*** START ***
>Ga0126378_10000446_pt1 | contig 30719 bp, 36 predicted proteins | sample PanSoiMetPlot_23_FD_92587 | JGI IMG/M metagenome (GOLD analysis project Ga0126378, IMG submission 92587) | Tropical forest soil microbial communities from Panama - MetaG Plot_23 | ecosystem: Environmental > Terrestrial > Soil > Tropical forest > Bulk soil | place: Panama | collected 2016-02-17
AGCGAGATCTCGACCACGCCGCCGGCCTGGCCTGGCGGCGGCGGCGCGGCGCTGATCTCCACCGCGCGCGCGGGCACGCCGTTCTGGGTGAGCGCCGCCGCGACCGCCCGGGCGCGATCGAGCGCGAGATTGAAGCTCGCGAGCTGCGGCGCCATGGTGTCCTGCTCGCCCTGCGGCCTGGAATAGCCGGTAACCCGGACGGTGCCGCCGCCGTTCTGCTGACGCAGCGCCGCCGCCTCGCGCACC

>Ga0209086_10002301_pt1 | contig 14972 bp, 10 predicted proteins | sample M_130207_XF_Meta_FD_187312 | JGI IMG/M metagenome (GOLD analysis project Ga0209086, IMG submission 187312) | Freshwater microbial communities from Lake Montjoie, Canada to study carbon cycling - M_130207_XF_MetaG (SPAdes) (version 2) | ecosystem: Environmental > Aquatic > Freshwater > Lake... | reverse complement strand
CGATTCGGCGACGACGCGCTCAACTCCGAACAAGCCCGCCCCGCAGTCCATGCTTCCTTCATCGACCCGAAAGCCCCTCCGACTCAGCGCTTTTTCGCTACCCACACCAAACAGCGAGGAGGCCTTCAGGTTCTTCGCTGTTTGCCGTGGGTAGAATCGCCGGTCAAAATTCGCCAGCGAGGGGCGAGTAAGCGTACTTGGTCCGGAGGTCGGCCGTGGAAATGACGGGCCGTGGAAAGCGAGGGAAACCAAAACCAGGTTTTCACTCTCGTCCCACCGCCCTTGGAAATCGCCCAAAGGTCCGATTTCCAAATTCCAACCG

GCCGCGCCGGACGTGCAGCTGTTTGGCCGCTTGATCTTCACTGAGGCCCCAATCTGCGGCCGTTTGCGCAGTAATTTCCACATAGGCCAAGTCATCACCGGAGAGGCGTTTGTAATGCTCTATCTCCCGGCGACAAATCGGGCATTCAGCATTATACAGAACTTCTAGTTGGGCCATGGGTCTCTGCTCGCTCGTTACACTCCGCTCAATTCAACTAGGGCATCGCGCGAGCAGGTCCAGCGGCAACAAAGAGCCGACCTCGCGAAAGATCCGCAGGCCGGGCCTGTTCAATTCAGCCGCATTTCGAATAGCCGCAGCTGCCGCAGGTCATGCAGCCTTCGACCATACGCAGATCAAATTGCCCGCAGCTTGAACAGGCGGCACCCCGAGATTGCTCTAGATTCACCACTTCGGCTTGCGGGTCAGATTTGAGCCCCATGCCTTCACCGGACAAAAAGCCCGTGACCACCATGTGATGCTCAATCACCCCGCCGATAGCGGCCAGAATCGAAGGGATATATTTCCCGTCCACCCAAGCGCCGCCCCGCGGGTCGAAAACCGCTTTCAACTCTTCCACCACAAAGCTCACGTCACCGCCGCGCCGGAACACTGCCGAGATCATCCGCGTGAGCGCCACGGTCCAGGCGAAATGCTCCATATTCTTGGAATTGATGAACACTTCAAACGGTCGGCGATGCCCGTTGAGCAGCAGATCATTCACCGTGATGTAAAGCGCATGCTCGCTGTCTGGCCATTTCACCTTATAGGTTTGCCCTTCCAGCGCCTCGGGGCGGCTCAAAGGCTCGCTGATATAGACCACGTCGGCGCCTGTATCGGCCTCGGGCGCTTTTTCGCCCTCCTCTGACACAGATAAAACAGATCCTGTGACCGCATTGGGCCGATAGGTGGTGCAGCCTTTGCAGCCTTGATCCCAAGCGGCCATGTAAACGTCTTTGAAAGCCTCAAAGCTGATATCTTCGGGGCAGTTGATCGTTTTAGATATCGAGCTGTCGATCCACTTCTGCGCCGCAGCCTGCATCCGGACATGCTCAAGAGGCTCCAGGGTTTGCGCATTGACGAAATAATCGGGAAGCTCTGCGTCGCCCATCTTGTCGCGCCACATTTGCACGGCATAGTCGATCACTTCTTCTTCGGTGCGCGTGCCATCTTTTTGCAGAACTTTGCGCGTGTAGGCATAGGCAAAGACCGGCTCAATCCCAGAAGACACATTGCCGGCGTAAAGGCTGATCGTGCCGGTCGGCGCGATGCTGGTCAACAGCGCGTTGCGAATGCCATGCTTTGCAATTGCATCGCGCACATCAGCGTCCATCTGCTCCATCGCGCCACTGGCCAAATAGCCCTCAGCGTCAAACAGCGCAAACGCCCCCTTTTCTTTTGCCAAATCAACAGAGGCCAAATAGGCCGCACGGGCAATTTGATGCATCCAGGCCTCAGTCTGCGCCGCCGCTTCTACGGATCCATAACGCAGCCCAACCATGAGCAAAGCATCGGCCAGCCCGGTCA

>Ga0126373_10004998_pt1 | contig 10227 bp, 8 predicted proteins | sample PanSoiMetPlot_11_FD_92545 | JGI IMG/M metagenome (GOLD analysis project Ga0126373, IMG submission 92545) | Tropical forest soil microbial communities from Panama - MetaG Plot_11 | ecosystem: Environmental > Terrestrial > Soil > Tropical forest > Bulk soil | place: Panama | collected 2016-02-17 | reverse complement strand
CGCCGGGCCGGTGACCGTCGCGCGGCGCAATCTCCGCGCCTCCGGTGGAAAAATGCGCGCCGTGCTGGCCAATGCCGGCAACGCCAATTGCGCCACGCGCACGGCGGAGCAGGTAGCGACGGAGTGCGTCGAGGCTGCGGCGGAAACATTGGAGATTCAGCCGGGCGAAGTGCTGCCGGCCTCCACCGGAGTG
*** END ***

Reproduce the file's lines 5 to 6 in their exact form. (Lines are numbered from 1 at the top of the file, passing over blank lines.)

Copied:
GCCGCGCCGGACGTGCAGCTGTTTGGCCGCTTGATCTTCACTGAGGCCCCAATCTGCGGCCGTTTGCGCAGTAATTTCCACATAGGCCAAGTCATCACCGGAGAGGCGTTTGTAATGCTCTATCTCCCGGCGACAAATCGGGCATTCAGCATTATACAGAACTTCTAGTTGGGCCATGGGTCTCTGCTCGCTCGTTACACTCCGCTCAATTCAACTAGGGCATCGCGCGAGCAGGTCCAGCGGCAACAAAGAGCCGACCTCGCGAAAGATCCGCAGGCCGGGCCTGTTCAATTCAGCCGCATTTCGAATAGCCGCAGCTGCCGCAGGTCATGCAGCCTTCGACCATACGCAGATCAAATTGCCCGCAGCTTGAACAGGCGGCACCCCGAGATTGCTCTAGATTCACCACTTCGGCTTGCGGGTCAGATTTGAGCCCCATGCCTTCACCGGACAAAAAGCCCGTGACCACCATGTGATGCTCAATCACCCCGCCGATAGCGGCCAGAATCGAAGGGATATATTTCCCGTCCACCCAAGCGCCGCCCCGCGGGTCGAAAACCGCTTTCAACTCTTCCACCACAAAGCTCACGTCACCGCCGCGCCGGAACACTGCCGAGATCATCCGCGTGAGCGCCACGGTCCAGGCGAAATGCTCCATATTCTTGGAATTGATGAACACTTCAAACGGTCGGCGATGCCCGTTGAGCAGCAGATCATTCACCGTGATGTAAAGCGCATGCTCGCTGTCTGGCCATTTCACCTTATAGGTTTGCCCTTCCAGCGCCTCGGGGCGGCTCAAAGGCTCGCTGATATAGACCACGTCGGCGCCTGTATCGGCCTCGGGCGCTTTTTCGCCCTCCTCTGACACAGATAAAACAGATCCTGTGACCGCATTGGGCCGATAGGTGGTGCAGCCTTTGCAGCCTTGATCCCAAGCGGCCATGTAAACGTCTTTGAAAGCCTCAAAGCTGATATCTTCGGGGCAGTTGATCGTTTTAGATATCGAGCTGTCGATCCACTTCTGCGCCGCAGCCTGCATCCGGACATGCTCAAGAGGCTCCAGGGTTTGCGCATTGACGAAATAATCGGGAAGCTCTGCGTCGCCCATCTTGTCGCGCCACATTTGCACGGCATAGTCGATCACTTCTTCTTCGGTGCGCGTGCCATCTTTTTGCAGAACTTTGCGCGTGTAGGCATAGGCAAAGACCGGCTCAATCCCAGAAGACACATTGCCGGCGTAAAGGCTGATCGTGCCGGTCGGCGCGATGCTGGTCAACAGCGCGTTGCGAATGCCATGCTTTGCAATTGCATCGCGCACATCAGCGTCCATCTGCTCCATCGCGCCACTGGCCAAATAGCCCTCAGCGTCAAACAGCGCAAACGCCCCCTTTTCTTTTGCCAAATCAACAGAGGCCAAATAGGCCGCACGGGCAATTTGATGCATCCAGGCCTCAGTCTGCGCCGCCGCTTCTACGGATCCATAACGCAGCCCAACCATGAGCAAAGCATCGGCCAGCCCGGTCA

>Ga0126373_10004998_pt1 | contig 10227 bp, 8 predicted proteins | sample PanSoiMetPlot_11_FD_92545 | JGI IMG/M metagenome (GOLD analysis project Ga0126373, IMG submission 92545) | Tropical forest soil microbial communities from Panama - MetaG Plot_11 | ecosystem: Environmental > Terrestrial > Soil > Tropical forest > Bulk soil | place: Panama | collected 2016-02-17 | reverse complement strand